Part II – The Challenge
By Chuck Ritley & Ken Ritley
KEN: Of course, today the ERP concept is an old one – it’s the bread and butter of companies like SAP, and you can get degrees at colleges that teach this stuff. Now let’s get to your challenge specifically – what was your pain point?
I was supervising the coding of a large enterprise control software package. Somewhat later the industry term became known as ERP – Enterprise Resource Planning. We competed with IBM head-on, a tough crowd. This concept included all the functions a company needed from materials to accounting to shipment. A few dealers who had made this their specialty sold the software, and so there had to be some margin for customization.
Our pain point – time, time, time. We knew IBM was almost ready for market. The design had many new features, and the market was much different than today. The first company to break into a market could easily wind up owning it. So our management needed to finish our product and start selling it before IBM or we’d be playing catch-up. And bear in mind, we were a mini-computer company, competing against the giant of the mainframes.
KEN: Today there are many possibilities to solve the time-pressure problem. Hiring good IT people is not that big a challenge – and if you are really under time pressure, there is a huge market of freelancers and even companies willing to take over coding on a fixed price basis. How was it different for you?
Our programming team consisted of 8 “programmers” – today known as developers or software engineers. Based on our workload, that wasn’t enough. Now bear this in mind: it was a proprietary world. COBOL was standard only for mainframes, so it you wanted a competent programmer, you needed to find one with expertise in another language and train him or her in your proprietary language. Freelancing was just beginning, and pickings were slim.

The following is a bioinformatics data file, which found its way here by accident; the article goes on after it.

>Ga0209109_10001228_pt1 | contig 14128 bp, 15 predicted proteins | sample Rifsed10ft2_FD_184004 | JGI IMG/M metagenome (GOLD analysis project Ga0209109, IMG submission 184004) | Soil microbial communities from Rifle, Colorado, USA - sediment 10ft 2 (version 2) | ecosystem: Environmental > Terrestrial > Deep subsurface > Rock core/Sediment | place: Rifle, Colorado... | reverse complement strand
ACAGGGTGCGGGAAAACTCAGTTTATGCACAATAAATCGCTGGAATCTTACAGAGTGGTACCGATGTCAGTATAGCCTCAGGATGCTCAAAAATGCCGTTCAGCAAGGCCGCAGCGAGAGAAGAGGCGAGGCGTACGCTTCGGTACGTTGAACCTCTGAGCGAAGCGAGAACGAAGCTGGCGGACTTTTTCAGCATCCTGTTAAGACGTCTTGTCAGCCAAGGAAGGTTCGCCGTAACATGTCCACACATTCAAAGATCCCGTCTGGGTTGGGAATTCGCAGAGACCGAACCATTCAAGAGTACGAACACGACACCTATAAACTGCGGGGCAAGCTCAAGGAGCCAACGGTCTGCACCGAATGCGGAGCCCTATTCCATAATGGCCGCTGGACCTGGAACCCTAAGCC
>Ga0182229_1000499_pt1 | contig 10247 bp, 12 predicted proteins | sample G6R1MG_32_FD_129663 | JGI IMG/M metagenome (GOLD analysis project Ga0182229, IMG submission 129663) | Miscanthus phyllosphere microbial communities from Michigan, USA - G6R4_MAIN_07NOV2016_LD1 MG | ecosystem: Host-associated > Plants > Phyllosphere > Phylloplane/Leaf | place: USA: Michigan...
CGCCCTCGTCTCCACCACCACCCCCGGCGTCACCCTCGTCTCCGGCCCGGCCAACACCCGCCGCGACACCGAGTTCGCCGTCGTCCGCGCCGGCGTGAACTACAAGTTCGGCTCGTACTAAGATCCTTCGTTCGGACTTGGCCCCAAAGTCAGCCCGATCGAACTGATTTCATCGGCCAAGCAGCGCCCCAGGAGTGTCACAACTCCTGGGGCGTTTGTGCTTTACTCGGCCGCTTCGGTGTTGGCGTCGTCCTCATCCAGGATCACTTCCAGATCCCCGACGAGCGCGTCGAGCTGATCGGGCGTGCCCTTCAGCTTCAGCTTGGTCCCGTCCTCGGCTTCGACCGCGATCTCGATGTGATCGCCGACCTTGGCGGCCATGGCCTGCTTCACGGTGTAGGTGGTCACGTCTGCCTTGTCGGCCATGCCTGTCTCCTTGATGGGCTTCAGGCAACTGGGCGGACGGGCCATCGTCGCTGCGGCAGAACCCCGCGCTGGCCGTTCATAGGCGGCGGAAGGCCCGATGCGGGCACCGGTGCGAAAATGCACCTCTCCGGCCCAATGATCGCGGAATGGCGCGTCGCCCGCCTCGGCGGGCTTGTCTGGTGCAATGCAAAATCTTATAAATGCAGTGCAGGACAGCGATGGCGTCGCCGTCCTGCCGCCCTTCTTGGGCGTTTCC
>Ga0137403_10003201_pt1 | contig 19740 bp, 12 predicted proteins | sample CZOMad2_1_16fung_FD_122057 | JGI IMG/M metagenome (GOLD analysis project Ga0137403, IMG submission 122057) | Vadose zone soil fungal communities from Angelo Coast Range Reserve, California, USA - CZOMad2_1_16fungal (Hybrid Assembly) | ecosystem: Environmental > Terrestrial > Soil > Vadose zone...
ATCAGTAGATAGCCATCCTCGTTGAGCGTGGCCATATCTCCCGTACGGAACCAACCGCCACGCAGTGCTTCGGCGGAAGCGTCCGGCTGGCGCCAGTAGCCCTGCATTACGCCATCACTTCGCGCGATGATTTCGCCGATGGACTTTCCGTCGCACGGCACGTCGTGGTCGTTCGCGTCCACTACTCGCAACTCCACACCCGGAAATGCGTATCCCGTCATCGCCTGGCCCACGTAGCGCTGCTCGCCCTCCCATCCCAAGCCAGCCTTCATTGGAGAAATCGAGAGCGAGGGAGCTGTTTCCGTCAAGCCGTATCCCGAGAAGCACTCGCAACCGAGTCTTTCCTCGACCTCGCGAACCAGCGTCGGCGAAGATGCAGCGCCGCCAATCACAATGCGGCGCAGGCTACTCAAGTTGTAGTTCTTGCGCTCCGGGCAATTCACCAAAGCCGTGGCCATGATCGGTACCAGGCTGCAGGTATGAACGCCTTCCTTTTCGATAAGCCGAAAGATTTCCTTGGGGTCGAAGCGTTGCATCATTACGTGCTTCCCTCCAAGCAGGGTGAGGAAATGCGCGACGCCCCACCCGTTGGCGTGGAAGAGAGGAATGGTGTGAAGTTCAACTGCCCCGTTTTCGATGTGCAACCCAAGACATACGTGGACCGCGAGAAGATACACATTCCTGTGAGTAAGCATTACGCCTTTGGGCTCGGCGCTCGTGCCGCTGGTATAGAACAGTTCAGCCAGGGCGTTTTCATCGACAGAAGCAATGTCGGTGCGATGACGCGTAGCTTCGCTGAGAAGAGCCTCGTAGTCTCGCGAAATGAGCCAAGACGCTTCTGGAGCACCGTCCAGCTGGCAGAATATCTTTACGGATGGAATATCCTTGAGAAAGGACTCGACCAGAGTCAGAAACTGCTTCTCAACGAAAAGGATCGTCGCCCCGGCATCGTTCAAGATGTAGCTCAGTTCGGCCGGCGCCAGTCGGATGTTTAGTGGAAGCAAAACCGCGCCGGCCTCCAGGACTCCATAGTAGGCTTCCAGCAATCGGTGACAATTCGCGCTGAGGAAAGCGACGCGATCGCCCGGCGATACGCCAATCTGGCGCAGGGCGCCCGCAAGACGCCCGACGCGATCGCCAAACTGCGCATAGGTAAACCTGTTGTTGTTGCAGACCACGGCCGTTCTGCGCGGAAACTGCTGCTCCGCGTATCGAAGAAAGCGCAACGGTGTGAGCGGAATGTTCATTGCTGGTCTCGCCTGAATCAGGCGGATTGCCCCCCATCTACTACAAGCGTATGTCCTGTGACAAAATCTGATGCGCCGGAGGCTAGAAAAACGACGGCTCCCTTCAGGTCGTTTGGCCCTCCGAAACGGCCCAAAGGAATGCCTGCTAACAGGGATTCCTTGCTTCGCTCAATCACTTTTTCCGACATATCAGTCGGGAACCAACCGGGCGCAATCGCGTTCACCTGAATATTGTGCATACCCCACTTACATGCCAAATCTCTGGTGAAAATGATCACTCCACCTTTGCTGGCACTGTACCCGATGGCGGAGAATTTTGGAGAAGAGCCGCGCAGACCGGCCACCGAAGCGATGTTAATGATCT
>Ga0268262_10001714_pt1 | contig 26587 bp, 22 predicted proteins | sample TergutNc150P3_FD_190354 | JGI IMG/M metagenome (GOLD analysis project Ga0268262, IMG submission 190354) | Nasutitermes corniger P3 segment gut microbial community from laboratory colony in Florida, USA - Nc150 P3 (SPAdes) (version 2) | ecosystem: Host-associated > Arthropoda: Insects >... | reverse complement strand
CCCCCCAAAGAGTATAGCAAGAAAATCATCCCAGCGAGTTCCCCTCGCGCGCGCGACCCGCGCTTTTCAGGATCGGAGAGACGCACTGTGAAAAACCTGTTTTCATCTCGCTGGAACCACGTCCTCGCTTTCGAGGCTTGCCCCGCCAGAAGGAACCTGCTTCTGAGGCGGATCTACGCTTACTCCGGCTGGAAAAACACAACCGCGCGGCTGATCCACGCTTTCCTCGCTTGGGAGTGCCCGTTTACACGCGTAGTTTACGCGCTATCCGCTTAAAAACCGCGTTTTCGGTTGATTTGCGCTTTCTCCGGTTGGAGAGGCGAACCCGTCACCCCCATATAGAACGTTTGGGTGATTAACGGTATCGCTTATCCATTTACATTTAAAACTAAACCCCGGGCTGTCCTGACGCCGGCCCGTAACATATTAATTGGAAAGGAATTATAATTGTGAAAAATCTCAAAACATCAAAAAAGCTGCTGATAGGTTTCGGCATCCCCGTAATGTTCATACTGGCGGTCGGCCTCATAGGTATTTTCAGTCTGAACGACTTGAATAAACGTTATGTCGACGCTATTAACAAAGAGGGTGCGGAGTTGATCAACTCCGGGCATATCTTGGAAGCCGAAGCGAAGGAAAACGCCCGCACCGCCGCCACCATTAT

There weren’t any degrees in IT as yet, and most programmers got their start by attending schools from one of the manufacturers. IBM and Honeywell, in those days, had large training programs. Most programmers available for hire had spent time doing mainframe coding for customers of one of those two giants. And they might not have coded in the areas we were developing.
As matter of fact, I was recruited to Silicon Valley because there had been a shortage of good programmers and I had both IBM and Honeywell experience. So there were good programmers available. But not overnight.
KEN: It’s certainly much different today. So what made you think of recruiting an international workforce?
Frankly, the international market had puzzled me for some time. We had distributors in Australia, New Zealand, Germany, Belgium, Great Britain, France, India, and Japan. What amazed me was that everything we published by way of technical documentation was in English. The OS, tied directly to the CPU, had the usual English-like commands: edit, erase, format, etc. The coding language was similar to an abbreviated version of BASIC, rather than the assembler-style used by mainframes.
What impressed me was that each non-English speaking distributor had to have an English speaker on staff. From time to time, each would send techs to the US, always someone fluent in English, and we would train them. They would go home and translate everything from OS and programming manuals to the electronic logic diagrams into the native language. No small task.
But, at the time, the US was the only source of minicomputers on the planet. IBM didn’t compete at that level. For example, in Australia and NZ, we were the largest computer supplier. So distributors who took this route could open new markets at the turnkey level. To support this, we had a programmer and field engineer who worked odd hours to support the time differences and they could provide answers via telex. (No internet as yet.)
I was most impressed by the staff of our Indian distributors, who were a large multi-product electronics house. Because English was common, they created their own software with our programming language. Not surprisingly, some utility software, such as database systems, had market value in the US.